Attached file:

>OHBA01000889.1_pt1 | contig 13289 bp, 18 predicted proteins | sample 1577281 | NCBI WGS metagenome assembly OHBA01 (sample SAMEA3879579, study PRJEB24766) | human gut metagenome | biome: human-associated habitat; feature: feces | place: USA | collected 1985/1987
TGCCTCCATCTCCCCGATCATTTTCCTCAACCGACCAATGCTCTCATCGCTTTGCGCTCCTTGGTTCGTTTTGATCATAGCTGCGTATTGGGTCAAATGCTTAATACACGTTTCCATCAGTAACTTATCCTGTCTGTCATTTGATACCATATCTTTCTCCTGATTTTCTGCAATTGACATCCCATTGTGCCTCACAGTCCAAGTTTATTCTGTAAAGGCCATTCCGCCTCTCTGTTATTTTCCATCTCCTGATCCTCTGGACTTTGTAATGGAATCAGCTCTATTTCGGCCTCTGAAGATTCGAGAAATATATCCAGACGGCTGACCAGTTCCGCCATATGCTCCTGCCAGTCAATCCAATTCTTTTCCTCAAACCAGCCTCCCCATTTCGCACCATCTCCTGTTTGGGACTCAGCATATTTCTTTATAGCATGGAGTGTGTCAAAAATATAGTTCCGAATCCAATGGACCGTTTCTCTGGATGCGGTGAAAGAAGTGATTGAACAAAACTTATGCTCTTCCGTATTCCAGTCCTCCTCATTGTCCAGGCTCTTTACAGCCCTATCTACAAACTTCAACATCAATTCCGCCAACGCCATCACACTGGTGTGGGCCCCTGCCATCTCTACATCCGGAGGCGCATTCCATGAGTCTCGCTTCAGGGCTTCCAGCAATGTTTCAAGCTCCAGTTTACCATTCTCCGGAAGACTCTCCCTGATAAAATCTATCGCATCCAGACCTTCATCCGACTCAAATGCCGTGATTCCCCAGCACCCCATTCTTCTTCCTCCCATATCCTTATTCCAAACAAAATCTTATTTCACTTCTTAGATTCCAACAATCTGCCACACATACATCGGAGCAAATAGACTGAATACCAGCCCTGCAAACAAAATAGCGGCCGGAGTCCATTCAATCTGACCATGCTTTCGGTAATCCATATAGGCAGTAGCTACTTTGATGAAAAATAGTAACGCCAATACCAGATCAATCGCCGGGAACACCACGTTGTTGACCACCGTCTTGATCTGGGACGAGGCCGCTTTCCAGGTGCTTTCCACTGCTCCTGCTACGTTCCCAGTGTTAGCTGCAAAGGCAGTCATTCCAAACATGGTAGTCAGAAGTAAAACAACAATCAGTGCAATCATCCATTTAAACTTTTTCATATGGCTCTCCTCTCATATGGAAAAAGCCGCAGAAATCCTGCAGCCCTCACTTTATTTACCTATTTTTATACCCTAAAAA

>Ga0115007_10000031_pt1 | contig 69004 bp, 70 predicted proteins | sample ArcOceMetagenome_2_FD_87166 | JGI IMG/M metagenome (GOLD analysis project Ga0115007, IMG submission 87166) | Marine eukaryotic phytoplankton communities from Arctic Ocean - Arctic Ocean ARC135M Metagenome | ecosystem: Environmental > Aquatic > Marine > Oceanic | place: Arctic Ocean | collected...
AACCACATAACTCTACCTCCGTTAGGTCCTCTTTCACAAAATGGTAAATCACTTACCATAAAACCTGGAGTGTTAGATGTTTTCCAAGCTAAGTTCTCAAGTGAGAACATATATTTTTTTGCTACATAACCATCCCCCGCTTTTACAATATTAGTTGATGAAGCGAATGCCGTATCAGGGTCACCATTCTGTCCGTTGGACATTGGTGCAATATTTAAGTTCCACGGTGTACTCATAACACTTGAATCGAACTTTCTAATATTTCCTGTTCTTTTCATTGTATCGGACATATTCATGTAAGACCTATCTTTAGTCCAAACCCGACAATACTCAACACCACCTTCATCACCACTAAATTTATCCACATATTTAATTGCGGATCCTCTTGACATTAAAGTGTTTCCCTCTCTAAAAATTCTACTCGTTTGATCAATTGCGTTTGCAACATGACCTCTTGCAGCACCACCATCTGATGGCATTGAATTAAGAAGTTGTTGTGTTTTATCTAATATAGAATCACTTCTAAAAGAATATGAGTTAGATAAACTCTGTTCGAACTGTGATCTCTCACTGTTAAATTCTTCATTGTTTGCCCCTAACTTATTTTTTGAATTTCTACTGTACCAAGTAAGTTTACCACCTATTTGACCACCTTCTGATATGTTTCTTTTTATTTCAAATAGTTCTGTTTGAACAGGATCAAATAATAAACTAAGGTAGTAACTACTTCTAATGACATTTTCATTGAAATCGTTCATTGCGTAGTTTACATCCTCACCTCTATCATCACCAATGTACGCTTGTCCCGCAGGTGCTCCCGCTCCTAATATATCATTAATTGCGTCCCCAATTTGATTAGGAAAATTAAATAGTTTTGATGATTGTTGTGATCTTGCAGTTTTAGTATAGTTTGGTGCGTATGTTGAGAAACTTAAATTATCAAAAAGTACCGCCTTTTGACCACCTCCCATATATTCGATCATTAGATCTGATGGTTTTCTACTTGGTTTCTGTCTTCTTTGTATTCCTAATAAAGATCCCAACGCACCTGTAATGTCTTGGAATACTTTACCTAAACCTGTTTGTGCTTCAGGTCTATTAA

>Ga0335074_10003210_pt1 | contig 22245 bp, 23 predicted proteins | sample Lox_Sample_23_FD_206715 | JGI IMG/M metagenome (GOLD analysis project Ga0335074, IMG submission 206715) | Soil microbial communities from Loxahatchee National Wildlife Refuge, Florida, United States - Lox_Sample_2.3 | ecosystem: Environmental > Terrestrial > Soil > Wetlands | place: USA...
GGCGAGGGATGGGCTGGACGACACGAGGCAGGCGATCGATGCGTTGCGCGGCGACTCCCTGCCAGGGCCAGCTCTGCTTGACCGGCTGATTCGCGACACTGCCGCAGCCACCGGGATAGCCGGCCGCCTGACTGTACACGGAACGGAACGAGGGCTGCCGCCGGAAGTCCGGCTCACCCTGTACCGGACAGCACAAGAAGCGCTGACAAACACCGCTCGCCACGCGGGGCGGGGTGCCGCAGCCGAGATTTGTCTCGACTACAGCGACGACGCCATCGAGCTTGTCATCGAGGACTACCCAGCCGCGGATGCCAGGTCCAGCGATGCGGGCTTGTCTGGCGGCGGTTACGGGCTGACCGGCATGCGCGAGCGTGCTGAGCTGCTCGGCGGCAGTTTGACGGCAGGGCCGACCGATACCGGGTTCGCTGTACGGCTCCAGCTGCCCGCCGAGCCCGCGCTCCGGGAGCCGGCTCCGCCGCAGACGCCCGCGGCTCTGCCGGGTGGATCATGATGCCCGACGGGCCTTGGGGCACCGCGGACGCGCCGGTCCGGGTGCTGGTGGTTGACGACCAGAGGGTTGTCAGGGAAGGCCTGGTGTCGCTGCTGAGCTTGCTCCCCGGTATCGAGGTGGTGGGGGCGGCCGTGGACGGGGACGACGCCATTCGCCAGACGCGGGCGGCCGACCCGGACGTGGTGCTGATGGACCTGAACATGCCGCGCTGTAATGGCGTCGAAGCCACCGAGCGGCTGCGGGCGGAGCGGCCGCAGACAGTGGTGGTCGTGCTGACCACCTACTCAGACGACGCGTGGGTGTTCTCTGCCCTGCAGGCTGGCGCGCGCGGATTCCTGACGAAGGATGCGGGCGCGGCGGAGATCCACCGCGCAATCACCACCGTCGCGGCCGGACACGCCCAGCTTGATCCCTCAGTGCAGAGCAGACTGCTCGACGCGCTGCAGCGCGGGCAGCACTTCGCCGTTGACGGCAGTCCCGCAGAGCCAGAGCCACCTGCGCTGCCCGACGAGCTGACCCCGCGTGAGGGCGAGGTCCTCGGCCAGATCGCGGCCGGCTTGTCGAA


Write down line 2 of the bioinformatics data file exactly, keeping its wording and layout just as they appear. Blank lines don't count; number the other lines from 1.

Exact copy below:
TGCCTCCATCTCCCCGATCATTTTCCTCAACCGACCAATGCTCTCATCGCTTTGCGCTCCTTGGTTCGTTTTGATCATAGCTGCGTATTGGGTCAAATGCTTAATACACGTTTCCATCAGTAACTTATCCTGTCTGTCATTTGATACCATATCTTTCTCCTGATTTTCTGCAATTGACATCCCATTGTGCCTCACAGTCCAAGTTTATTCTGTAAAGGCCATTCCGCCTCTCTGTTATTTTCCATCTCCTGATCCTCTGGACTTTGTAATGGAATCAGCTCTATTTCGGCCTCTGAAGATTCGAGAAATATATCCAGACGGCTGACCAGTTCCGCCATATGCTCCTGCCAGTCAATCCAATTCTTTTCCTCAAACCAGCCTCCCCATTTCGCACCATCTCCTGTTTGGGACTCAGCATATTTCTTTATAGCATGGAGTGTGTCAAAAATATAGTTCCGAATCCAATGGACCGTTTCTCTGGATGCGGTGAAAGAAGTGATTGAACAAAACTTATGCTCTTCCGTATTCCAGTCCTCCTCATTGTCCAGGCTCTTTACAGCCCTATCTACAAACTTCAACATCAATTCCGCCAACGCCATCACACTGGTGTGGGCCCCTGCCATCTCTACATCCGGAGGCGCATTCCATGAGTCTCGCTTCAGGGCTTCCAGCAATGTTTCAAGCTCCAGTTTACCATTCTCCGGAAGACTCTCCCTGATAAAATCTATCGCATCCAGACCTTCATCCGACTCAAATGCCGTGATTCCCCAGCACCCCATTCTTCTTCCTCCCATATCCTTATTCCAAACAAAATCTTATTTCACTTCTTAGATTCCAACAATCTGCCACACATACATCGGAGCAAATAGACTGAATACCAGCCCTGCAAACAAAATAGCGGCCGGAGTCCATTCAATCTGACCATGCTTTCGGTAATCCATATAGGCAGTAGCTACTTTGATGAAAAATAGTAACGCCAATACCAGATCAATCGCCGGGAACACCACGTTGTTGACCACCGTCTTGATCTGGGACGAGGCCGCTTTCCAGGTGCTTTCCACTGCTCCTGCTACGTTCCCAGTGTTAGCTGCAAAGGCAGTCATTCCAAACATGGTAGTCAGAAGTAAAACAACAATCAGTGCAATCATCCATTTAAACTTTTTCATATGGCTCTCCTCTCATATGGAAAAAGCCGCAGAAATCCTGCAGCCCTCACTTTATTTACCTATTTTTATACCCTAAAAA